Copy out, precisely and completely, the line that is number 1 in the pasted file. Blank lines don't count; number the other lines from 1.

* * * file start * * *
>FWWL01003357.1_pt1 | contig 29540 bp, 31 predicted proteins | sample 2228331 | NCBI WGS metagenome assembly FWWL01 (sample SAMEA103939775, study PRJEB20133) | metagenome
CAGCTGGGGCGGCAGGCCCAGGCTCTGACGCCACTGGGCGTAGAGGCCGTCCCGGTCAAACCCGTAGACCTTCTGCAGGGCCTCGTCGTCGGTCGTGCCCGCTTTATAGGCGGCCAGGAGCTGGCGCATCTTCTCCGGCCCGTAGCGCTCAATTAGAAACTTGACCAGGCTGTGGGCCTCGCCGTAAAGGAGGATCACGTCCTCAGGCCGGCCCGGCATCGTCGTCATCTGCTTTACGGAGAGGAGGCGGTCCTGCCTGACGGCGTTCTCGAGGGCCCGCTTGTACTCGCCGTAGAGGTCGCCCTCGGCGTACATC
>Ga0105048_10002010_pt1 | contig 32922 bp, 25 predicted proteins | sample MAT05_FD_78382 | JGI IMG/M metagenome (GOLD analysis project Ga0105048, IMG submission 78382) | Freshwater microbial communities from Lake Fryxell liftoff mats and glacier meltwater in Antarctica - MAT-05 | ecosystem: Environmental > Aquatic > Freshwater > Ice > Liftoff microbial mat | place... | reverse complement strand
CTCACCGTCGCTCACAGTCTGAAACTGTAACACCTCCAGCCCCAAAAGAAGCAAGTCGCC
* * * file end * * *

>FWWL01003357.1_pt1 | contig 29540 bp, 31 predicted proteins | sample 2228331 | NCBI WGS metagenome assembly FWWL01 (sample SAMEA103939775, study PRJEB20133) | metagenome